I remember what I wore – soft corduroy plum slacks, a multicolored sweater vest, a plum tweed with a bold royal blue wide patch of threads running through it.  The silky royal blue blouse tied it all together.  My mother was excited to watch our four-month old son while we enjoyed a rare evening out.  First stop was the restaurant at the Adams Mark across the street, great seafood that night.  It was a crisp October evening, and I couldn’t have been more pumped.  It was exactly where I wanted to be and the only thing I wanted to do right then.  I had planned for it carefully.  With a little luck, my dream was unfolding.  The year was 1985.

The stadium rocked every night during the regular season.  It was difficult to buy tickets except for upper deck, in advance; and many games were sold out.  I dreamed of someday affording season tickets, but we were starting careers and had a mortgage.  Money was allotted for our home, and that was the right thing to do.  So several times a year, I purchased upper deck tickets; and a couple of times a year, I was lucky enough to use company season tickets or be treated by a friend who had the same.  I loved baseball and loved the Royals.  I remember the Royals’ first appearance in the World Series – 1980.  My boss was given a corporate suite to fill and use.  I watched as my senior co-worker walked out the door early that one day.  She was selected to go.  She cared nothing about baseball, and I wondered if she even knew which team the Royals were playing that evening.  Oh well, I watched from home and accepted that seniority and age come with privileges.  After all, I was a young, confident 20-something whippersnapper and would have many more opportunities.  She was 60-something.

Five years later when the post season rolled around, I decided I would see if I could buy tickets and not depend on someone to treat me.  Things were done differently in those days.  I remember sending a check (or possibly money order) in the mail with a request for the American League Championship Series.  You were permitted to request only one – either World Series or League Championship Series.  There were no guarantees, and selection was random.  Since our track record was not good to actually get to the World Series, I opted for the League Championship Series and waited.  I can assure you that I crossed all the Ts and dotted all the Is.  I was elated when I received an envelope in the mail with two tickets instead of a refund, upper deck down the line between 1st and right field – game 3 – Friday, October 11, 1985.  Little did I know the historic game I would be privileged to see.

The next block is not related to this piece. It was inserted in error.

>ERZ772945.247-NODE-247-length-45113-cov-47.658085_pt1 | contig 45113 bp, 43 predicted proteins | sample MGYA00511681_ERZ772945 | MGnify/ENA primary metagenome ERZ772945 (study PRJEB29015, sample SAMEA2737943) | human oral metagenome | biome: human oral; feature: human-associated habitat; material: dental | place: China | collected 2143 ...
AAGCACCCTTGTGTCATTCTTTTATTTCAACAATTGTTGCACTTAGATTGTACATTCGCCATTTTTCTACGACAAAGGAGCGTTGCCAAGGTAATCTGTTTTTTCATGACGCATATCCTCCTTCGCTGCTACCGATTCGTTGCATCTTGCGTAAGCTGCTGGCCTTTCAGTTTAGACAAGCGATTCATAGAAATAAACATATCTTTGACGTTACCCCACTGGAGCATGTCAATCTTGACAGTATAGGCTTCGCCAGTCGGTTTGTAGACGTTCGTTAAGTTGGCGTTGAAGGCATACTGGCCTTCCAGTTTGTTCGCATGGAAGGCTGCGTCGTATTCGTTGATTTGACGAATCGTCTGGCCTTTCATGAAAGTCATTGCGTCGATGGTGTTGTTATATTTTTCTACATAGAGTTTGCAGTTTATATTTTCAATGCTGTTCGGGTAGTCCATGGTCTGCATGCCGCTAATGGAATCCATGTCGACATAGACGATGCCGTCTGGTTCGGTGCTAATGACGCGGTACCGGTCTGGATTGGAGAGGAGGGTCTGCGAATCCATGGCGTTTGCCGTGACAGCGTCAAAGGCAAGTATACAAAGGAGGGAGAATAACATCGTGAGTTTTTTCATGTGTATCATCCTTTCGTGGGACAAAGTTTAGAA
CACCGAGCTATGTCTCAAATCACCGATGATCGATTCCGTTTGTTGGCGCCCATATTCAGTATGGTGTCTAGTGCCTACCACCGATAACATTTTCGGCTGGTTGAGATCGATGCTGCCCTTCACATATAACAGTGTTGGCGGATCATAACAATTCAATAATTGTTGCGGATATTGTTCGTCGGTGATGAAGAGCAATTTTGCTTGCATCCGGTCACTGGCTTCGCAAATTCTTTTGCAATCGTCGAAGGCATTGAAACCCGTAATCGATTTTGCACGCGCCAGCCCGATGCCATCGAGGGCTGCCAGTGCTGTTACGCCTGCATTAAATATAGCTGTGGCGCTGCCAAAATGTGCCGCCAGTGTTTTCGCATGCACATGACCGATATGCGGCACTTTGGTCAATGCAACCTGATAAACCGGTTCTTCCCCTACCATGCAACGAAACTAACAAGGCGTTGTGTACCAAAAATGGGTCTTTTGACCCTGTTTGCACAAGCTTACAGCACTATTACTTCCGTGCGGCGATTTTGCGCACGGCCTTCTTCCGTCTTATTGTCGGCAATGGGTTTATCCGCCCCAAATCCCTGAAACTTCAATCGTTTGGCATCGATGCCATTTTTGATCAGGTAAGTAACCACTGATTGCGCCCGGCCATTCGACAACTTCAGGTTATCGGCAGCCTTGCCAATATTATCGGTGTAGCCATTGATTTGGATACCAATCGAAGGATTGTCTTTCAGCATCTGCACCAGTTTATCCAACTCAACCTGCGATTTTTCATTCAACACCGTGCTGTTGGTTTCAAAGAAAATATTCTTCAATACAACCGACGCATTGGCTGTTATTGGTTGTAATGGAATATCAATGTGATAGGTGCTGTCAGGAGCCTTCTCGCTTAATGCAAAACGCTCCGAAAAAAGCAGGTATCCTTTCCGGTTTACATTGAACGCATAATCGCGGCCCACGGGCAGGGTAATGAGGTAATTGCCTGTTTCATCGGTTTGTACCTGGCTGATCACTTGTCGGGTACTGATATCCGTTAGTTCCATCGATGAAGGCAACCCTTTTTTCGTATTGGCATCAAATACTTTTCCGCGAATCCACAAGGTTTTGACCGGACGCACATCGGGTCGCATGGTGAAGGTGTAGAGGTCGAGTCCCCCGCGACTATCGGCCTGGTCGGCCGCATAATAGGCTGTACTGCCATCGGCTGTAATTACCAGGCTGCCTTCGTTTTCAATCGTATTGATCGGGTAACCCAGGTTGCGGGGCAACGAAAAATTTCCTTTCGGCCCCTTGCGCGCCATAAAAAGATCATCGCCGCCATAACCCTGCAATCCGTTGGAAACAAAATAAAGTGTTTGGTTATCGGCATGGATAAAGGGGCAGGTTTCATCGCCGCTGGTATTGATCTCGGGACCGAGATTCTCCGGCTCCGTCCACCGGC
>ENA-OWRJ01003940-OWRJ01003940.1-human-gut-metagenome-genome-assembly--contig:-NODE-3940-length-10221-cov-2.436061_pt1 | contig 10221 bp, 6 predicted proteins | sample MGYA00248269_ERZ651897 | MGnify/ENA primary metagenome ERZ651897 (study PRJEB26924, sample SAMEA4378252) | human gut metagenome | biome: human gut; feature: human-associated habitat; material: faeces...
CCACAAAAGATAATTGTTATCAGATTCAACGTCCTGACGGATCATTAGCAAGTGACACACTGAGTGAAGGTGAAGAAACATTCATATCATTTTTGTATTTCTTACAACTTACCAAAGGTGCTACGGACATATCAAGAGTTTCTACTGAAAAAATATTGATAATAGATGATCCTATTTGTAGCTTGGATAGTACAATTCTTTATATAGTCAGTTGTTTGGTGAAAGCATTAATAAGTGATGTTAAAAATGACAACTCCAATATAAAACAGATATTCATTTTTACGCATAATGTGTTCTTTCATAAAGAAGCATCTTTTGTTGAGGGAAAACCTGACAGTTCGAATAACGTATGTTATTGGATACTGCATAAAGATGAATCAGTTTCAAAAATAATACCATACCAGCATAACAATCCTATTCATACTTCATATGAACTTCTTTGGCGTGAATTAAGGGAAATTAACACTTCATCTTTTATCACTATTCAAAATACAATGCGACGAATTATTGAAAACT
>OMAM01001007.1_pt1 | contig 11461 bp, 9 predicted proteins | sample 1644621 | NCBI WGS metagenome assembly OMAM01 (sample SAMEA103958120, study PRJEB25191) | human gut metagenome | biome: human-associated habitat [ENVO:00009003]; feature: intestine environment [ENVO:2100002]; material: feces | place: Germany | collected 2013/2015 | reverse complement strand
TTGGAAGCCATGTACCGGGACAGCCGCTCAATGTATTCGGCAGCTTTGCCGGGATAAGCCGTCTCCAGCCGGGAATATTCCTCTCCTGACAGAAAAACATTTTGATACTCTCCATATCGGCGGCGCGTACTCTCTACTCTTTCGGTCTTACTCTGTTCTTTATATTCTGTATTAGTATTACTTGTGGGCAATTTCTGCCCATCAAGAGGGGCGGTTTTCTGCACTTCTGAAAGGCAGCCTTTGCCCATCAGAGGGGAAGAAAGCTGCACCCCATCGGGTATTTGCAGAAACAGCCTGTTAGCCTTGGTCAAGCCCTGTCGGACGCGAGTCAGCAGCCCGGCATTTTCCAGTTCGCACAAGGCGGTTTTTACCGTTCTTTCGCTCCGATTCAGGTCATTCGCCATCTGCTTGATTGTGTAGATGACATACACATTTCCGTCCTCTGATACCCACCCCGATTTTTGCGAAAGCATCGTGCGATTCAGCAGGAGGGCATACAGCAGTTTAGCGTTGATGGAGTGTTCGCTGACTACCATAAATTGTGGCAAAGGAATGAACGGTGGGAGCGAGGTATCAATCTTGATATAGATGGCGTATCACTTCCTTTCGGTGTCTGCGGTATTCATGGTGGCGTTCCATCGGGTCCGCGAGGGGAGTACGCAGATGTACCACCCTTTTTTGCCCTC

I remember Hal McRae saying at a pep rally before the team left for Toronto for the first two games to never give up.  If the team loses a game or two, don’t give up on us.  We’ll be back.  (paraphrased)

That was prophetic.  The Royals dropped the first two games in Toronto but came home to a hungry hometown.  And George Brett delivered the game of his life.  It was a thrilling win to witness.  George went 4 for 4 with two home runs, and the Royals won 6-5.  The “Royals” chant echoed through the spiral ramp on the way out.  Everyone knew that finally it was our turn to win it all.  And we did.  I watched the remainder of the post-season games on television.  We did not expect it to be the last World Series win, and we certainly didn’t expect 1985 to be our last post-season appearance for three decades.

Waited in line with the oldest for 2.5 hours, 8 months pregnant, to get an autograph that he wanted. He shyed out. (1988)

Waited in line with the oldest for 2.5 hours, 8 months pregnant, to get an autograph that he wanted.
He shyed out. (1988)

Life goes on.  I had two more sons.  And, yes, they all played baseball.  The focus was on their game while the Royals struggled, and struggled, and struggled.  We attended a few games a year, what we could manage around their own baseball schedules; but they didn’t know the excitement of those winning years.  Company tickets were easier to come by.

Fast forward to September 18, 2014.  I’m sitting at my computer in a virtual window waiting for my chance to buy post-season tickets.  (My middle son explained how it works now.)  I didn’t know if I would actually buy if the opportunity opened up.  I knew they would be expensive and the choices limited.  The telephone rings.  It’s my youngest son frustrated that the site isn’t working properly and wonders if I can drive out to the stadium to purchase tickets for him since he’s three hours away.  (I decline.)  He laughs when he finds out I’m going through the same thing, “You ARE my mother.”  My oldest son living far away in another state is still a loyal Royal and wonders if anyone’s getting tickets.

In about a half hour I learned that the youngest finally succeeded in purchasing two tickets as did the middle son, both upper deck.  I hope they get to use them and get to feel the excitement that I felt 29 years ago.  The “Let’s Go Royals” chant has meaning this year for the first time in their lifetime.  It’s been a fun season, and it ain’t over till it’s over. (Yogi)

Loyal Royals - 2014

Loyal Royals – 2014

I haven’t told them yet and they haven’t asked, but Mom splurged.  She has three tickets and pretty darn good seats in the lower level, just in case.  After all, seniority and age come with privileges. 🙂